by Pitch Johnson
Most close followers of track & field are still feeling the glow of the hugely successful presentation of “athletics” at the Olympic Games in London.
The competitions were great, the crowds filled the stadium morning and night and deafened the other spectators with their enthusiasm, especially for the British athletes.
About 1.4 million people attended track & field during those 9 days in the 80,000-seat stadium. According to the BBC, more than 2 billion people worldwide watched the men’s 100-meter final, and the Games broke all kinds of TV records in Britain and abroad.
In short, track & field was the center of much of the world’s attention for 9 days. Yet most of us have that sinking feeling, well put in an interview with Reuters by Bob Greifeld, “Well, why can’t this happen more often?”
Greifeld is chair of the board of the USATF Foundation, and his day job is CEO of NASDAQ. Something has to be done, Greifield also told Reuters. The old, too easy, saying by track fans has been “The circus comes to town and the circus goes away.”
We have to look to colleges as a key place to rekindle interest in track & field in the United States, where track gets lost among all the other sports, especially at the college level. The origins of the sport in the U.S. lie in colleges, which provided our primary source of Olympic athletes for many years.
Most present college track meets, before the Conference and NCAA Regional meets, are invitationals designed to develop and showcase the stars who will be moving to the national level.
The dual meet, the track team of one school against another has mostly gone by the board, although some of the old, full-length, traditional meets, like Stanford/Cal, USC/UCLA and Michigan/Ohio State (indoors) are held, but with little notice by the press, students or the public.
There is active talk of reviving the Big 10 vs. Pac-12 meet after the conference meets are complete, as part of the inter-conference TV deal.
Dual track meets, if present rules are followed, are too long for most fans or TV and have too many events for the available athletes because of the reduced number of scholarships available.
The publicists of the athletic departments don’t normally even give a starting time and just say “all day,” a bit lazy, but not too far from the truth. Without TV coverage and revenue and small attendance, track & field is a money-losing sport, not even worth charging for at some schools, and is in danger of eventually being dropped in some places, as it has at the men’s level at former powerhouses San José State, Oregon State and Northwestern.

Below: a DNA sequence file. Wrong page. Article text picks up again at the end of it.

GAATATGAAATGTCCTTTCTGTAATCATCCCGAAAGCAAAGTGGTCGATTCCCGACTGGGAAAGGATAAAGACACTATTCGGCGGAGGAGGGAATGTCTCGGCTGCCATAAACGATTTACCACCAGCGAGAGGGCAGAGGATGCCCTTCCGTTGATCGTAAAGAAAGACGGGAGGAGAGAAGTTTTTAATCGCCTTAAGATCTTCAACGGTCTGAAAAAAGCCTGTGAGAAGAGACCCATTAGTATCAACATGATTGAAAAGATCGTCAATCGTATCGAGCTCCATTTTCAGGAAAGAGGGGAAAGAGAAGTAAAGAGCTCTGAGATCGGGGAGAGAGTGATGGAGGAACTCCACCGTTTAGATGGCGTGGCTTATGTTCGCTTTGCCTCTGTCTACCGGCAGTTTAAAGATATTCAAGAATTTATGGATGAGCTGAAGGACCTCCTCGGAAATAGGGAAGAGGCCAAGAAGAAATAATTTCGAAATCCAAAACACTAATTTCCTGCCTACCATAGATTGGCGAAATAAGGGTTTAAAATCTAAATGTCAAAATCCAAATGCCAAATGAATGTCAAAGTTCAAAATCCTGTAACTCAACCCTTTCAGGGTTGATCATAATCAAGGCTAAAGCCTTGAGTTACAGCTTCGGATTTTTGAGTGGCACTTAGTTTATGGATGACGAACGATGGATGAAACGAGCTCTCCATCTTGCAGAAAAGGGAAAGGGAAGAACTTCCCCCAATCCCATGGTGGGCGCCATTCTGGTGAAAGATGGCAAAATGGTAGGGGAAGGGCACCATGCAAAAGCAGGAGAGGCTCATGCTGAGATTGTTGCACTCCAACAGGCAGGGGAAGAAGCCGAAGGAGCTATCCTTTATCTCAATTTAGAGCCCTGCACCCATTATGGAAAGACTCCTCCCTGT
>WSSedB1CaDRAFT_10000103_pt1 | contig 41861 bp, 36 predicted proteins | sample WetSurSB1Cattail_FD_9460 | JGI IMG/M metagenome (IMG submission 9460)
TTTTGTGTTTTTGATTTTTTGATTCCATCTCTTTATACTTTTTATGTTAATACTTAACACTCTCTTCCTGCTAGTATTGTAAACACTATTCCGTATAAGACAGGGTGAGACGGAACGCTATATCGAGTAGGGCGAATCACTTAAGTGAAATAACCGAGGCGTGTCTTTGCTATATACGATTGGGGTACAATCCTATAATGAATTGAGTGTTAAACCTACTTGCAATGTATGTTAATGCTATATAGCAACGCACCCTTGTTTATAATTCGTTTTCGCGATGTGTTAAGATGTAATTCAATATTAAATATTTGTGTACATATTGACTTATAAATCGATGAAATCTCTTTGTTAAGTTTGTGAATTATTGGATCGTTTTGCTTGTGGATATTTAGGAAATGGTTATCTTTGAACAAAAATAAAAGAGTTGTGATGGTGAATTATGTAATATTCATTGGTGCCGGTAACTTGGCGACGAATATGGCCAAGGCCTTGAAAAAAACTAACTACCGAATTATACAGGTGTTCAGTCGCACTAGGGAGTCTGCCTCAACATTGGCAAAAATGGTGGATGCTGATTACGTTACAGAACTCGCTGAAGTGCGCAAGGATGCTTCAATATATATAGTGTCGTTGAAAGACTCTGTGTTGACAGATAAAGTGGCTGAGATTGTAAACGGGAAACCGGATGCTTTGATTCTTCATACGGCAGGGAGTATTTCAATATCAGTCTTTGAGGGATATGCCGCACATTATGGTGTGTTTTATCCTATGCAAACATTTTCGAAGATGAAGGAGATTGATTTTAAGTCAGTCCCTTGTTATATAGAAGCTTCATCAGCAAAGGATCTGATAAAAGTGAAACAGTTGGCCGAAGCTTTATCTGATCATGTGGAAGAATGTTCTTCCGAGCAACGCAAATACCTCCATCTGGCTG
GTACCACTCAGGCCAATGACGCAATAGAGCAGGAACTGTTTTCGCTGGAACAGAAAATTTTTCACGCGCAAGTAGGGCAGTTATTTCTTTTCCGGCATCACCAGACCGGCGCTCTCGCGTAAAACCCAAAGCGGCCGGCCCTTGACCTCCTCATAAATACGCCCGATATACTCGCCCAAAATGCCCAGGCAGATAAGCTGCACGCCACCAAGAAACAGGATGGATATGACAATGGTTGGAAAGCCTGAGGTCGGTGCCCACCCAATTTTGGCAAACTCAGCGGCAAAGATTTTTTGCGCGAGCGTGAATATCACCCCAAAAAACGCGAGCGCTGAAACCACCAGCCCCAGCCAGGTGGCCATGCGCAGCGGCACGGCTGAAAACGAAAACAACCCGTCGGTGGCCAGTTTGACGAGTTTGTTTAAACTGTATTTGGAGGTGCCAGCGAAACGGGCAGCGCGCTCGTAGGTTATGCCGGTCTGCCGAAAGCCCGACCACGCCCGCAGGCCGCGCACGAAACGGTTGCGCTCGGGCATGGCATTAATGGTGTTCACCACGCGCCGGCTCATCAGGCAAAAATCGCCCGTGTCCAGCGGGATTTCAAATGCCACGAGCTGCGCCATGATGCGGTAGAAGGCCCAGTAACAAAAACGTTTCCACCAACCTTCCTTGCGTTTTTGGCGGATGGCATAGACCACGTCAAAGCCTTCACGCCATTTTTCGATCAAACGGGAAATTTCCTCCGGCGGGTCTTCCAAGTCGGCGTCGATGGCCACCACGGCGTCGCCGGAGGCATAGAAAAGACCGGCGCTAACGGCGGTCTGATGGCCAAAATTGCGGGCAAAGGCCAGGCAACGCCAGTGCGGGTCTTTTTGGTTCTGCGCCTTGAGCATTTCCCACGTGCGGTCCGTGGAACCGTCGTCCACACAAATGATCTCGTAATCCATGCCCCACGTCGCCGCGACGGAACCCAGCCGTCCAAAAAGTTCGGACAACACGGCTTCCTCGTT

The non-stars love dual meets because many of them have a chance to score points, and the stellar athletes also have the great feeling of being on a team and winning or losing as a team. Students and fans, in the past at least, have come out to see one school against another, especially the traditional rivalries.
We need to consider a compact dual meet (proposed chart follows) which can be run off within 3 hours, shown live on TV and will have a final score at the end.
Women have added a lot to the sport and the 3 hours could include both a men’s and women’s meet.
It is tough to cut out some present events, but a good interesting meet could be held with the 100, 200, 400, 800, 1500, 5000 (1 race with both sexes), and the 110 and 400 hurdles.
The field events would include shot, discus, javelin, high jump, long jump and pole vault.
There would be 4 x 100 relays to open the track events and 4 x 400s to close the day. That is 8 individual track events, 2 relays and 6 field events, for a total of 16 events in each meet.
With doublers in several events, 25 men and 25 women could make up the teams. That’s a lot of people, but the 18 women’s scholarships and 12.6 men’s can be split, and with a few guys from the football team in some schools, other sports and non-scholarship walk-ons, the numbers could work.
The 10 men’s and 10 women’s track events—with the 5000 as a common event—could be run within 3 hours if the 19 track events were to run off promptly.
The field events run simultaneously with those on the track and can be viewed intermittently on TV. The pole vault might have to get underway before the start of the running events, but with two pits, could start at the same time as the running events so that the meet would have one starting time.
SUGGESTION FOR A COMPACT DUAL MEET SCHEDULE, MEN & WOMEN
Afternoon Meets, on TV
(field event times dependent on configuration of stadium)
Track Events Field Events
1:05 4x1 1:05 PV (2 pits)
1:15 1500 1:30 SP
1:40 400 1:30 JT
1:55 100 1:30 HJ
2:10 110H 2:30 LJ
2:20 800 2:30 DT
2:45 5000 (run together)
3:45 4x4 (to be run no sooner than finish of all field events)
Scoring: 5-3-1 for individual events, 5-0 for relays. Total points each sex: 136 (in case of tie, winner of 4x4 wins meet)
Nothing much can happen until the track coaches and athletic directors get interested in changing track & field. The chance to make some income will be of interest to the ADs, and the coaches will have to believe they can field good teams and be competitive with a broad range of athletes.
Some Title IX problems would be solved if more women came out for track as the result of the increased emphasis. The NCAA, however, will have to see this as important to the sport and increase the number of permitted competitions.
The effort to rejuvenate college track via compact dual meets will require a champion, most likely a coach or an AD from a school that has a strong track program. Running, jumping and throwing things are the oldest forms of sporting competition. With additional work by USATF this classic sport can and should have a new life in the United States.
[Pitch Johnson was a quartermiler at Stanford, class of ’50. He has been to a dozen Oympics and a dozen World Championships.]